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Tertiary structures

Tertiary
 

Tertiary structures (Tertiaere gebilde) – equivalent to the modern Palaeocene to Pliocene epochs.

This period saw the extinction of non-avian saurians as the climate cooled, and the development of mammal and bird life. 

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Opossum skeleton
  Fossils of mammal skeletons 

Top: Didelphis (Opossum)

Bottom: Muscardinus avellenarius (dormouse)

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Mastodon
  American Mastodon skeleton and tooth

An extinct species related to elephants and mammoths, first described by Georges Cuvier in 1817.

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Dinotherium    

Skull of a Dinotherium giganteum

Illustration of a specimen found at Eppelsheim, 1836. In his reconstruction of the physiology of the Dinotherium, William Buckland suggested that it had a proboscis similar to that of the modern tapir. Modern reconstructions suggest that the proboscis more closely resembles the trunk of an elephant.

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Palaeotherium
  Skeleton of a Palaeotherium

An extinct mammal, described by Georges Cuvier in 1804 as being similar to a modern tapir. However recent studies suggest that the creature did not have a proboscis and instead is more closely related to the horse. 

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Agassiz fish 2
  Fossil fish and shark's tooth

Specimens of the fossil fish Lates gracilis Agassiz and Aspius Brongniarti Agassiz, and a shark's tooth, all from Louis Agassiz's 'Recherches sur les Poissons Fossiles’ (1833-1844).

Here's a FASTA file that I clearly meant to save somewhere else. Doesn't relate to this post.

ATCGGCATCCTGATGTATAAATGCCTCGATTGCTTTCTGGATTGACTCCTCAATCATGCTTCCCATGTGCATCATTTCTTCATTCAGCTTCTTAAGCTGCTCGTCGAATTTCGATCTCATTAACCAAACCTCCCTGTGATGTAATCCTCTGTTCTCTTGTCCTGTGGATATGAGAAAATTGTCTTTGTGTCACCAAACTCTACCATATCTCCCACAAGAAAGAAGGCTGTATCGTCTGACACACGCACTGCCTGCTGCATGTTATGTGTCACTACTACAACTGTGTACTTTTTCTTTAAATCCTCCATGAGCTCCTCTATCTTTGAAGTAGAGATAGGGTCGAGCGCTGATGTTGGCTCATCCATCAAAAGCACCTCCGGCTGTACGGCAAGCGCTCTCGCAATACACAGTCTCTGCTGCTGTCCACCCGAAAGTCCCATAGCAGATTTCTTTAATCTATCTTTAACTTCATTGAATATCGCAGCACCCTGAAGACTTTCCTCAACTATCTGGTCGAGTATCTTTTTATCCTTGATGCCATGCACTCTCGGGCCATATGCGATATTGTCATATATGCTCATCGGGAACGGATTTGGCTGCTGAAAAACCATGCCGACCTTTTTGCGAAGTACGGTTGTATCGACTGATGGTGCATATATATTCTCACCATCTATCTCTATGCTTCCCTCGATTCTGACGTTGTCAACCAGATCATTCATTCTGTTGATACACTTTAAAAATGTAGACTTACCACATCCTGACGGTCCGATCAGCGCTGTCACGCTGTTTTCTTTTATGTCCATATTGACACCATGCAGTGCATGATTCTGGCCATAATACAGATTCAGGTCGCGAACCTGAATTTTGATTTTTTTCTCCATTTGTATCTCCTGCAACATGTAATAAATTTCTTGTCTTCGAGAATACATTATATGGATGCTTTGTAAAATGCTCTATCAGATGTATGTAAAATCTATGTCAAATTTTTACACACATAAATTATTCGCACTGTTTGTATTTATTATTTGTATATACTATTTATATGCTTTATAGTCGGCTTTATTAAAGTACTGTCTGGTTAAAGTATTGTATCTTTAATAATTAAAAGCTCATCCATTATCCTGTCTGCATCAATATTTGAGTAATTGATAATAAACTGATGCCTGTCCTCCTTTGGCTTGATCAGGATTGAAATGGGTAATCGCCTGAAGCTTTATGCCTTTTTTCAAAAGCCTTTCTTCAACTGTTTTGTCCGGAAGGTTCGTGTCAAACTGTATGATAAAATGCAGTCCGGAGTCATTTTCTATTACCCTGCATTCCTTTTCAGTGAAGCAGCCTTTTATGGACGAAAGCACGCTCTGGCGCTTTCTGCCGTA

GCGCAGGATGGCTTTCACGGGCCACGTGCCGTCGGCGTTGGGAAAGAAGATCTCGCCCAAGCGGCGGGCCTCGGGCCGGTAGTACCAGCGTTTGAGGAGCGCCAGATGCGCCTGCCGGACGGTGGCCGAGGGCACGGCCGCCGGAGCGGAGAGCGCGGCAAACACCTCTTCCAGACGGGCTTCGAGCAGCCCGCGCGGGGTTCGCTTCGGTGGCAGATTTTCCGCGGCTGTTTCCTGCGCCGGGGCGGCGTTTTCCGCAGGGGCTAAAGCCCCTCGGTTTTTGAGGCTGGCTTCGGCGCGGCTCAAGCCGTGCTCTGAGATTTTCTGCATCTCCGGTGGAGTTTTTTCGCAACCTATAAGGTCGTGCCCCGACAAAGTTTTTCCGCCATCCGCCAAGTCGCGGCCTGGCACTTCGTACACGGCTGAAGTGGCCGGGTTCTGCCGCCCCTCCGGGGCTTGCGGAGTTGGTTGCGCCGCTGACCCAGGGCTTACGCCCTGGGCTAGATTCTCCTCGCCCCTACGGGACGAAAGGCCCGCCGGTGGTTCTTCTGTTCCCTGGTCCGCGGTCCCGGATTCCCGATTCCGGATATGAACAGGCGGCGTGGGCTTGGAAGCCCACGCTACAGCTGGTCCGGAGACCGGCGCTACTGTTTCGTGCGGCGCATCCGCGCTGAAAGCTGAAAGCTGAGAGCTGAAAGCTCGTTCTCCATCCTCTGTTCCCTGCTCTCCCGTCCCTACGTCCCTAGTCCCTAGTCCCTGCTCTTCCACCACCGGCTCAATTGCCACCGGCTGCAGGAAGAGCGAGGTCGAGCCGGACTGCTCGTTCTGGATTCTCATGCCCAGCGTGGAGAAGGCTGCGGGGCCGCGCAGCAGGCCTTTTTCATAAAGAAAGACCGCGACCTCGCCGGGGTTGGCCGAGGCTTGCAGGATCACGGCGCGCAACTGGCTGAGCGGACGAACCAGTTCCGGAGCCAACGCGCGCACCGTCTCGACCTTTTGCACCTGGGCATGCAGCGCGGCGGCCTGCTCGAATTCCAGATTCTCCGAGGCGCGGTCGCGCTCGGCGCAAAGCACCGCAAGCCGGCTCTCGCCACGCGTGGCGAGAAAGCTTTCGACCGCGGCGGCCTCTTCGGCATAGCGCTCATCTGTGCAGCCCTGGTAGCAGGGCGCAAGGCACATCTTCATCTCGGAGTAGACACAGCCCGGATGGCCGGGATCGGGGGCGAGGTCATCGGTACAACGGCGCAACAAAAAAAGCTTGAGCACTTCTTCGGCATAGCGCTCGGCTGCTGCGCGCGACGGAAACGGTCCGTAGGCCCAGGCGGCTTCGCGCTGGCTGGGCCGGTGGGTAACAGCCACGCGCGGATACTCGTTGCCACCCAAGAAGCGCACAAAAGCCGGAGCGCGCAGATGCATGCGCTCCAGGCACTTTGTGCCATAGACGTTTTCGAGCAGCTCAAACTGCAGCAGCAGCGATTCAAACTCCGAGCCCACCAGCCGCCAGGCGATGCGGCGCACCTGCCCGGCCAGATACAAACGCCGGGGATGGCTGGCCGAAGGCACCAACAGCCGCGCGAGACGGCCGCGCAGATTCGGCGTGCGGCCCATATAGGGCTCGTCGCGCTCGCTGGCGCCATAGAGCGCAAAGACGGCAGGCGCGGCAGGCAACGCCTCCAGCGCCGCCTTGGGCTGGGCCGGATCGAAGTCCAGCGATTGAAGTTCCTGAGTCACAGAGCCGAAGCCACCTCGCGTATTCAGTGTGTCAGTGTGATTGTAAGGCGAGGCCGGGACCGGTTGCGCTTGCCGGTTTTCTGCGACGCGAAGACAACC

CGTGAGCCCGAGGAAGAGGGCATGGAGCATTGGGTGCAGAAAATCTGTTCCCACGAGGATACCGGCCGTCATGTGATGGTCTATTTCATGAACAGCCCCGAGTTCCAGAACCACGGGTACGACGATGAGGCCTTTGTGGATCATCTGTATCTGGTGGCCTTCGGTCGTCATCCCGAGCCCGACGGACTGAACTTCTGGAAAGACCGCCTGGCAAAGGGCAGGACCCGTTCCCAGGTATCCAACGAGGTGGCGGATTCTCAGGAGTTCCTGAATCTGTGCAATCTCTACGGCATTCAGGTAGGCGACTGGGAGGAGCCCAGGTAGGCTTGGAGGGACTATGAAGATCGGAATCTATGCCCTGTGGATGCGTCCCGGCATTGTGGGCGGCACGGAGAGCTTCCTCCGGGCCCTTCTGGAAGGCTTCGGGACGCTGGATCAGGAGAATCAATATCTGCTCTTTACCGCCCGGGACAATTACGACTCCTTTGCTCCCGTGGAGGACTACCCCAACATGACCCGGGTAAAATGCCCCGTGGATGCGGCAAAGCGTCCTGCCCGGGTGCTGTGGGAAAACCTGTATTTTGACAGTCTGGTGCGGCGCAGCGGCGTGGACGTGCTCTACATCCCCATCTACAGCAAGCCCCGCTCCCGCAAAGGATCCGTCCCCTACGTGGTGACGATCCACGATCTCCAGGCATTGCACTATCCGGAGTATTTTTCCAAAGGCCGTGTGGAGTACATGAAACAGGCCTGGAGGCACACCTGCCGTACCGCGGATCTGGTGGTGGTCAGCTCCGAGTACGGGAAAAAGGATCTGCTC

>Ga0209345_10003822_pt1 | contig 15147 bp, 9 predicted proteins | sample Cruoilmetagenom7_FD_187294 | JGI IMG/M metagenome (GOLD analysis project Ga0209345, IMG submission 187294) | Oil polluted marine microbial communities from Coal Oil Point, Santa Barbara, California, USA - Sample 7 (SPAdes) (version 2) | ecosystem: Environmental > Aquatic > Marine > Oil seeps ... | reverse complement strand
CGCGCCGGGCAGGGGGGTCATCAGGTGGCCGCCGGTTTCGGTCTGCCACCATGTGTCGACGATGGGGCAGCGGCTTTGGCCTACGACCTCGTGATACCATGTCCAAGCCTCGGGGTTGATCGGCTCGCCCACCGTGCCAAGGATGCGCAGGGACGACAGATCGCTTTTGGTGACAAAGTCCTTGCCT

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Pliocene shells
  Pliocene shells

Typical shells from the Pliocene epoch, taken from Charles Lyell’s ‘Principles of Geology’ (1830-1833).

Lyell based his divisions of the Tertiary period (Eocene, Miocene and Pliocene) on the abundance  of fossil molluscs found in various strata.
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Miocene shells   Miocene shells

Shells characteristic of the Miocene epoch , taken from Charles Lyell’s ‘Principles of Geology’ (1830-1833).

Lyell based his divisions of the Tertiary period (Eocene, Miocene and Pliocene) on the abundance  of fossil molluscs found in various strata.

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Eocene shells   Eocene shells

Microscopic shells from order of Cephalapoda, Paris Basin, taken from Charles Lyell’s ‘Principles of Geology’ (1830-1833).

Lyell based his divisions of the Tertiary period (Eocene, Miocene and Pliocene) on the abundance  of fossil molluscs found in various strata.

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